Heather Mac Donald – Manhattan Institute / February 2015 / Imprimis
Heather Mac Donald is the Thomas W. Smith Fellow at the Manhattan Institute and a contributing editor of City Journal. She received her B.A. from Yale University, and earned an M.A. in English from Cambridge University and a J.D. from Stanford Law School. She writes for several newspapers and journals, including The Wall Street Journal, The New York Times, The New Criterion, and Public Interest, and is the author of three books, including—with Victor Davis Hanson and Steven Malanga—The Immigration Solution: A Better Plan Than Today’s.
The following is adapted from a speech delivered on February 18, 2015, at a Hillsdale College National Leadership Seminar in Naples, Florida.
The lesson from the last 20 years of immigration policy is that lawlessness breeds more lawlessness. Once a people or a government decides to normalize one form of lawbreaking, other forms of lawlessness will follow until finally the rule of law itself is in profound jeopardy. Today, we have a constitutional crisis on our hands. President Obama has decided that because Congress has not granted amnesty to millions of illegal aliens living in the U.S., he will do so himself. Let us ponder for a moment just how shameless this assertion of power is.
Article 2, Section 3, of the Constitution mandates that the president “shall take Care that the Laws be faithfully executed.” This provision assumes that there is a law for the president to execute. But in this case, the “problem” that Obama is purporting to fix is the absence of a law granting amnesty to millions of illegal aliens. Rather than executing a law, Obama is making one up—arrogating to himself a function that the Constitution explicitly allocates to Congress. Should this unconstitutional power grab stand, we will have moved very far in the direction of rule by dictator. Pace Obama, the absence of a congressional law granting amnesty is not evidence of political failure that must somehow be corrected by unilateral executive action; it is evidence of the lack of popular consensus regarding amnesty. There has been no amnesty statute to date because the political will for such an amnesty is lacking.
On February 16, U.S. District Judge Andrew Hanen halted President Obama’s illegal amnesty with a temporary injunction. The proposed amnesty program, Judge Hanen found, went far beyond mere prosecutorial discretion not to enforce the law against individuals. Instead, the Department of Homeland Security proposed to confer on illegal aliens a new legal status known as “legal presence.” But Congress has not granted DHS the power to create and bestow legal status. The amnesty program represented a “complete abdication” of DHS’s responsibility to enforce the law, Judge Hanen declared. Indeed, DHS was actively thwarting the express will of Congress.
Pursuant to traditional canons of judicial interpretation, Judge Hanen ruled against the Obama administration on the narrowest possible grounds in order to avoid reaching the constitutional question. He based his decision on the law governing agency rulemaking, rather than on separation of powers grounds. But his rebuke was just as scathing.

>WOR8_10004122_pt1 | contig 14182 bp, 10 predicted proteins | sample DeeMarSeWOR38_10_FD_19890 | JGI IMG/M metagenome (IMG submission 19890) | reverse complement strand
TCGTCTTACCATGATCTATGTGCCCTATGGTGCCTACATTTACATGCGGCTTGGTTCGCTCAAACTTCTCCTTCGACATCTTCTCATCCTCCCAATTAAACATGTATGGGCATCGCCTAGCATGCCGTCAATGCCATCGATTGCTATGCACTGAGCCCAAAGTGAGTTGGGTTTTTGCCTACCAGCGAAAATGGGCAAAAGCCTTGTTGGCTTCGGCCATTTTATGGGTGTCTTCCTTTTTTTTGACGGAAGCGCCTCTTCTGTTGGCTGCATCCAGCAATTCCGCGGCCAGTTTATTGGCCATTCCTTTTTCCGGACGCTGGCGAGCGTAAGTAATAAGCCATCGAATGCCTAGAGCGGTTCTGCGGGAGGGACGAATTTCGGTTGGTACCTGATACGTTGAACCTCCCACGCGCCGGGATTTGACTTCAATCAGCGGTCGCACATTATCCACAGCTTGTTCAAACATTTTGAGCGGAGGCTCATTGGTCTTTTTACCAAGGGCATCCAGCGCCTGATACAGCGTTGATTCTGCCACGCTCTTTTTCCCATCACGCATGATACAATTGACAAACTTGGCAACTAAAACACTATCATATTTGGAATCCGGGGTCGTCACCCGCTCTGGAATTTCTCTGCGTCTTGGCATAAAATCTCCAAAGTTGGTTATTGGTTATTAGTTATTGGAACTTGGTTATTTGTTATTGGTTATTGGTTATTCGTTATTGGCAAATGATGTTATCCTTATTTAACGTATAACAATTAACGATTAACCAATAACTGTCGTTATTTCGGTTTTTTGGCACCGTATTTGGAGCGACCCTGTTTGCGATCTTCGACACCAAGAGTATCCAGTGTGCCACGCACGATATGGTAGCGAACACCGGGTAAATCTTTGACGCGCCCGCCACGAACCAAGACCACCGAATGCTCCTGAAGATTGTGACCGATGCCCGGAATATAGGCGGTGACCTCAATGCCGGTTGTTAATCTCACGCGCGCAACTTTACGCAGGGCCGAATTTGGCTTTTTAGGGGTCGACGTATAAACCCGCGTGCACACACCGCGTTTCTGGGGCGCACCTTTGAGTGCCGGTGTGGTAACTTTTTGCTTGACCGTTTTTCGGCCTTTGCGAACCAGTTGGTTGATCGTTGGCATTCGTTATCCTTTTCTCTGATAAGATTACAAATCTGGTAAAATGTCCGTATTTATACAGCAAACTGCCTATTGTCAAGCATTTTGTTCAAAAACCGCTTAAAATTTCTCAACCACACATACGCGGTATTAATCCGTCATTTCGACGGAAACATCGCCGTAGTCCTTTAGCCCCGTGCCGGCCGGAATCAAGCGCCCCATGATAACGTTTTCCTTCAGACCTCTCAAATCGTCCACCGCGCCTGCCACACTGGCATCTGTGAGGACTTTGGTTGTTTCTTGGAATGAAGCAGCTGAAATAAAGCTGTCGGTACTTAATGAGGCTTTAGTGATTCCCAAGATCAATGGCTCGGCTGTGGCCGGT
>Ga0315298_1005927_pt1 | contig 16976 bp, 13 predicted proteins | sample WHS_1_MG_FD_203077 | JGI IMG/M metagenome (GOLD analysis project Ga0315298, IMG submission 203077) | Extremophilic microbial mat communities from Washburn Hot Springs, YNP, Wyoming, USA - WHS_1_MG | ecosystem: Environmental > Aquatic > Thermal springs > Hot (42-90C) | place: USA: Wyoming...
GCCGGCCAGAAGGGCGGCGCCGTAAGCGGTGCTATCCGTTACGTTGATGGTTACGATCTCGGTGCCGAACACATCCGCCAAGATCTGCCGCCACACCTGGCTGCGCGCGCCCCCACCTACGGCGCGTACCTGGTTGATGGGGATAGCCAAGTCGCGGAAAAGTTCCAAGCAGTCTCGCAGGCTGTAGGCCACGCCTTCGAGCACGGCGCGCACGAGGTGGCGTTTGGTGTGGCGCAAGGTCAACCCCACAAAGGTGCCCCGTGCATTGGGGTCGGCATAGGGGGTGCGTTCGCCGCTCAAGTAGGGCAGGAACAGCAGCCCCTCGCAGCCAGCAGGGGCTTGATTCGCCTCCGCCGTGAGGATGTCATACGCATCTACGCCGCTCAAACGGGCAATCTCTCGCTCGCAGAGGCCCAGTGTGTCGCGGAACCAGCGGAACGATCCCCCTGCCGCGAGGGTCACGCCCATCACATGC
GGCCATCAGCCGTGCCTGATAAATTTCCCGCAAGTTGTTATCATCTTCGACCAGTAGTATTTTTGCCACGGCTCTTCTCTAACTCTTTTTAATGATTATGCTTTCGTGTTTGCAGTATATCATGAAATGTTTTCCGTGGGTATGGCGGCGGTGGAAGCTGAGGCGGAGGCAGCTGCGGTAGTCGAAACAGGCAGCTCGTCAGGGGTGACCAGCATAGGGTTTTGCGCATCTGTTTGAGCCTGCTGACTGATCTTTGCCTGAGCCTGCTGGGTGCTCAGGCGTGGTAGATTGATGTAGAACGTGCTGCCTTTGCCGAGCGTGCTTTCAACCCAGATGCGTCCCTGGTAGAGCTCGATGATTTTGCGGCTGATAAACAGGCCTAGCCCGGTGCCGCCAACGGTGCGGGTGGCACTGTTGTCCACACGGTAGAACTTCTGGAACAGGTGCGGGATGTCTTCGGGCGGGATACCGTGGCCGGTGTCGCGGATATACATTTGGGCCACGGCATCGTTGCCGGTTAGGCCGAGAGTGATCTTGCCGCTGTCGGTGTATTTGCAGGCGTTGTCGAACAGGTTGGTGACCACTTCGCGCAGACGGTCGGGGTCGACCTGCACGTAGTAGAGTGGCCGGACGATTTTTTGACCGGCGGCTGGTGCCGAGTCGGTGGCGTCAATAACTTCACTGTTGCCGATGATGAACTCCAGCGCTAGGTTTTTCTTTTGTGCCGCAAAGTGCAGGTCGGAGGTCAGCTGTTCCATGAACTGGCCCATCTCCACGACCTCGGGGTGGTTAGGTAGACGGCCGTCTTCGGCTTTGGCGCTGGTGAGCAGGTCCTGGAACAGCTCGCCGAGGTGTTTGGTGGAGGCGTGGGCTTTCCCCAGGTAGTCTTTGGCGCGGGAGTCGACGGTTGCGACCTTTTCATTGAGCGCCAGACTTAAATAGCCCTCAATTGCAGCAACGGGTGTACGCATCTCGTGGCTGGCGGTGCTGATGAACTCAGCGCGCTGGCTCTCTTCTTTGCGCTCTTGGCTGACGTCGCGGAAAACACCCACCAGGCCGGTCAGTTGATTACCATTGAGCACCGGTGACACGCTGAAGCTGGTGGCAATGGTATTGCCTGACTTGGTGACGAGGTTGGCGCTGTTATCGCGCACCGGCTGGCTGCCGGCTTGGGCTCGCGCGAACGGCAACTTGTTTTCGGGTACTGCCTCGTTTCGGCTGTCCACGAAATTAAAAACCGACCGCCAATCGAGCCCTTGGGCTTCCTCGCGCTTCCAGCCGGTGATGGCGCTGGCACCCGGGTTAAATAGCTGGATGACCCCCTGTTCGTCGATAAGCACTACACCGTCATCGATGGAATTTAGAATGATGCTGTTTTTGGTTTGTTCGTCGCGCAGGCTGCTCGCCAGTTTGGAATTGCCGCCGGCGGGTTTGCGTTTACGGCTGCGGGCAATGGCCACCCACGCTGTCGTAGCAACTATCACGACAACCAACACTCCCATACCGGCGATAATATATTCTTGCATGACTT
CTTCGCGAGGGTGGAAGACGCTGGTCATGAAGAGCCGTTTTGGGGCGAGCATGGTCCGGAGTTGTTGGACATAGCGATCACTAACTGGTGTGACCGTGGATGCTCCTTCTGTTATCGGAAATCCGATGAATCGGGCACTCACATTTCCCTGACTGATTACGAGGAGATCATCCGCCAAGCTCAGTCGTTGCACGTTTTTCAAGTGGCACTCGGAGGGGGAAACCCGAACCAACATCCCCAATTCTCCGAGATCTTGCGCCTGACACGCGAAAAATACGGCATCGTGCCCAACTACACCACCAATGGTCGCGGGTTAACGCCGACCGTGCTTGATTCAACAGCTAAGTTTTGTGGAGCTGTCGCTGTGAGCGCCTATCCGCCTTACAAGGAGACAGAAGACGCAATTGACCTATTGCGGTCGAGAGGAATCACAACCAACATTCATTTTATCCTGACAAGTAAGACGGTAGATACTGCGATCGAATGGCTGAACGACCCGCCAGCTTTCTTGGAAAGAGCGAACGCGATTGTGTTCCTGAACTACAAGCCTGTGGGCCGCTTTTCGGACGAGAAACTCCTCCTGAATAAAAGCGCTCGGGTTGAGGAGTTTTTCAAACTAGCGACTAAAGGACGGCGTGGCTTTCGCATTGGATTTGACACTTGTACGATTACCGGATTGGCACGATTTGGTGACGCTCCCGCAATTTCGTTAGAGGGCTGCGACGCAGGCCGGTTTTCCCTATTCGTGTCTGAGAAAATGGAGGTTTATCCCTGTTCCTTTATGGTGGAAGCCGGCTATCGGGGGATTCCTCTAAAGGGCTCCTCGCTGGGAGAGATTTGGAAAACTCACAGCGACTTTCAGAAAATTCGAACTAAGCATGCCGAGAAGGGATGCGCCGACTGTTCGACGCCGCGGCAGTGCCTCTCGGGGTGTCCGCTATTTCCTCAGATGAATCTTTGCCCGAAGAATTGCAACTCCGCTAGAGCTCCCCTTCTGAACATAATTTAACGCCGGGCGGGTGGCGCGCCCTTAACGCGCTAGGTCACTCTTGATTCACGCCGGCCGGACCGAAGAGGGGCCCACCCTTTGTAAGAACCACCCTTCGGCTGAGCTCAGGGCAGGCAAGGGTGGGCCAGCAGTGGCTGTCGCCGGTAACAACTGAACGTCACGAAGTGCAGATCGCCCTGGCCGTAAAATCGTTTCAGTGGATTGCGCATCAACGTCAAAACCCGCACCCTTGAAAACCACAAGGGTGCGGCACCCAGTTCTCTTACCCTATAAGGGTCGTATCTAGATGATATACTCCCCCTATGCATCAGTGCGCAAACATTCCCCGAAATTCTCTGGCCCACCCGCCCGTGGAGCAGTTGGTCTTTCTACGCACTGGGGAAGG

The administration will likely fight the ruling through the Fifth Circuit Court of Appeals and, if necessary, all the way to the Supreme Court. Democrats should hope that the administration loses. They are assiduously pretending that Obama’s executive amnesty is merely an innocuous exercise of prosecutorial discretion. But if Obama’s power grab is upheld, they will rue the day that they acceded to this travesty when a Republican president decides, say, to privatize Social Security because Congress has failed to do so.
Obama’s executive amnesty is the most public and egregious example of immigration lawlessness to date. But beneath the radar screen has been an equally telling saga of cascading lawlessness that is arguably as consequential: an ongoing attack on the Secure Communities program and on deportation more generally. Because of this attack, the rallying cry of so many conservatives that we must “secure the borders” is a naïve and meaningless delusion.
The Secure Communities program is a commonsensical response to illegal alien criminality. Whenever an illegal alien is booked into a local jail on suspicion of a crime, an alert is automatically sent to federal authorities in the Immigration and Customs Enforcement (ICE) agency. ICE agents can then ask that the jail or prison briefly hold the illegal alien after he has served his time rather than releasing him, so that ICE can pick him up and start deportation proceedings. This is known as a detainer.
You would think that such a program would be wholly uncontroversial. An alien who crosses into our country illegally already has no claim to undisturbed presence here. He has voluntarily assumed the risk of deportation. But an illegal alien who goes on to break other laws has even less claim to protection from deportation. Yet Secure Communities has been the target of incessant protest from illegal alien advocates since its inception. Those advocates make the astonishing claim that it is unfair to remove an illegal alien who commits other crimes.